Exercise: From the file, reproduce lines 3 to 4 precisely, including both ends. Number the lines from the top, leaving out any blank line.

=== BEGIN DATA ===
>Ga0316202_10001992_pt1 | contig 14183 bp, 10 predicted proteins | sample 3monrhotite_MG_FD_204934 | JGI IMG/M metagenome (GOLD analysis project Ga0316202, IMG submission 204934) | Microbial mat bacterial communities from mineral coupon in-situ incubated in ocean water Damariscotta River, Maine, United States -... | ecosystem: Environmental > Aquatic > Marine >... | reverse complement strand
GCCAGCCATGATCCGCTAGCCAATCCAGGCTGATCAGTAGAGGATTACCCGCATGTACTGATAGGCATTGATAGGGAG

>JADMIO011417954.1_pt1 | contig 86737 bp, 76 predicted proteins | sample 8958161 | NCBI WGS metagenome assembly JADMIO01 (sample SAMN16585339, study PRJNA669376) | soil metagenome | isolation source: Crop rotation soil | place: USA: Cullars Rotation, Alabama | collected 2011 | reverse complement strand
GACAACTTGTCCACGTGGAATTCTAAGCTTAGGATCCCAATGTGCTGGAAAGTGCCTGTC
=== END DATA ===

>JADMIO011417954.1_pt1 | contig 86737 bp, 76 predicted proteins | sample 8958161 | NCBI WGS metagenome assembly JADMIO01 (sample SAMN16585339, study PRJNA669376) | soil metagenome | isolation source: Crop rotation soil | place: USA: Cullars Rotation, Alabama | collected 2011 | reverse complement strand
GACAACTTGTCCACGTGGAATTCTAAGCTTAGGATCCCAATGTGCTGGAAAGTGCCTGTC